NASA Finds Snow on Mars

Cool:

The snow on Mars fell from clouds around the planet’s south pole during the Martian winter spanning 2006 and 2007, with scientists discovering it only after sifting through observations by NASA’s Mars Reconnaissance Orbiter (MRO).

“These are the first definitive detections of carbon-dioxide snow clouds,” lead author Paul Hayne, of NASA’s Jet Propulsion Laboratory (JPL) in Pasadena, Calif., said in a statement. “We firmly establish the clouds are composed of carbon dioxide — flakes of Martian air — and they are thick enough to result in snowfall accumulation at the surface.”

The find means Mars hosts two different kinds of snowfall. In 2008, NASA’s Phoenix lander observed water-ice snow — the stuff we’re familiar with here on Earth — falling near the Red Planet’s north pole.

The research team examined measurements the Mars Climate Sounder made while looking at clouds — including one behemoth 300 miles (500 kilometers) wide — from directly overhead, and from off to the side. These combined observations clearly revealed dry-ice snow falling through the Red Planet’s skies, researchers said.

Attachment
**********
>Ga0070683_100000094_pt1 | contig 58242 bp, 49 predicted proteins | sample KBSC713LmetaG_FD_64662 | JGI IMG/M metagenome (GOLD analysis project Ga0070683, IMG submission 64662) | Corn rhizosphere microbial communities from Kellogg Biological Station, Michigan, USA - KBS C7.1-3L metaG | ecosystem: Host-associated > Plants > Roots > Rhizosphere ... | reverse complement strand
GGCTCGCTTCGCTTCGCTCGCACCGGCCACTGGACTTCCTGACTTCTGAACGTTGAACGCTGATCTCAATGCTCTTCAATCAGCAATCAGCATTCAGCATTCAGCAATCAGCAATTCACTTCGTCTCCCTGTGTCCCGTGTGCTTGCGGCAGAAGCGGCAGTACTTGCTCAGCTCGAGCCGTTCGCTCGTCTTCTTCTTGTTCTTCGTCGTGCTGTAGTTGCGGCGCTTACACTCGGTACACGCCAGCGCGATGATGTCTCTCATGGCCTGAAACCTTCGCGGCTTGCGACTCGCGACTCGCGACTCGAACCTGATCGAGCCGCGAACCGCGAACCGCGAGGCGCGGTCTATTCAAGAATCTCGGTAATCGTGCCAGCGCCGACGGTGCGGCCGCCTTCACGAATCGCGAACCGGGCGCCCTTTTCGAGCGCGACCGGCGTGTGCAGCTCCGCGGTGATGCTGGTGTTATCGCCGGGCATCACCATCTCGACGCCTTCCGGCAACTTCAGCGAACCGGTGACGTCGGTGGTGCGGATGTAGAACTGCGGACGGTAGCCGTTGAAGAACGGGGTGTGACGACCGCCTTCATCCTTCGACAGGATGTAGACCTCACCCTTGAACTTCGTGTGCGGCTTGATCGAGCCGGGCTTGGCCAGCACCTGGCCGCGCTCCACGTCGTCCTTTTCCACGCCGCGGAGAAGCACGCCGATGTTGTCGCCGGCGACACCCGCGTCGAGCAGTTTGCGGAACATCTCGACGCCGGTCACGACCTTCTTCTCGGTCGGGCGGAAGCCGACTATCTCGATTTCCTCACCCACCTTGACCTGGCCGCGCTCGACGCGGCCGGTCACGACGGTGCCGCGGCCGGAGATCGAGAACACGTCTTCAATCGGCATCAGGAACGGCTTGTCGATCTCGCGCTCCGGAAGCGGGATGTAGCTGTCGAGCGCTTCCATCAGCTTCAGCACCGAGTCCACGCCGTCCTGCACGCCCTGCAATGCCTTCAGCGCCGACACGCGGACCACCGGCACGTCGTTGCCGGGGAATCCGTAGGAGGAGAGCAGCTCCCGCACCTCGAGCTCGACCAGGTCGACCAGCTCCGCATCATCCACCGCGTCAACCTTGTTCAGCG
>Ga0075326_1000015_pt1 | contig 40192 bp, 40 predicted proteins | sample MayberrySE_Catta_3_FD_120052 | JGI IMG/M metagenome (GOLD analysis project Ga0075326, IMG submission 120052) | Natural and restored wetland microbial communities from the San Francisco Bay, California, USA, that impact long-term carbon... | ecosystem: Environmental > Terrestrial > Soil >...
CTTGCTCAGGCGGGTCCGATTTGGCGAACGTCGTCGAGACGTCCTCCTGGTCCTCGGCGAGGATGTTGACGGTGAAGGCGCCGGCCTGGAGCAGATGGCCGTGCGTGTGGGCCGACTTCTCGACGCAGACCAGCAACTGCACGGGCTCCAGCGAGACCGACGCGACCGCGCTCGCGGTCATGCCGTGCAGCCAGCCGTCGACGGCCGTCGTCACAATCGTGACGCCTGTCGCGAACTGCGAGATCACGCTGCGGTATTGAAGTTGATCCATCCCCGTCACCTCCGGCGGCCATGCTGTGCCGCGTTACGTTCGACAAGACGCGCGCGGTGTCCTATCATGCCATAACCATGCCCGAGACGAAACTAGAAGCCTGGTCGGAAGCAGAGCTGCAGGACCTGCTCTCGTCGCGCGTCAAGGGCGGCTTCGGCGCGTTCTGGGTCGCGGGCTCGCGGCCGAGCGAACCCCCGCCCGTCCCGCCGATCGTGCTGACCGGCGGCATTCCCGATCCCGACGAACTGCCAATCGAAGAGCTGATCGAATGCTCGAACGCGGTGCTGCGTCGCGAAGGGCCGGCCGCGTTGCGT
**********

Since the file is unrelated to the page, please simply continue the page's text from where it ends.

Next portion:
“One line of evidence for snow is that the carbon-dioxide ice particles in the clouds are large enough to fall to the ground during the lifespan of the clouds,” said co-author David Kass, also of JPL. “Another comes from observations when the instrument is pointed toward the horizon, instead of down at the surface.”

via Yahoo! News.

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  1. Reblogged this on Gigable – Tech Blog.

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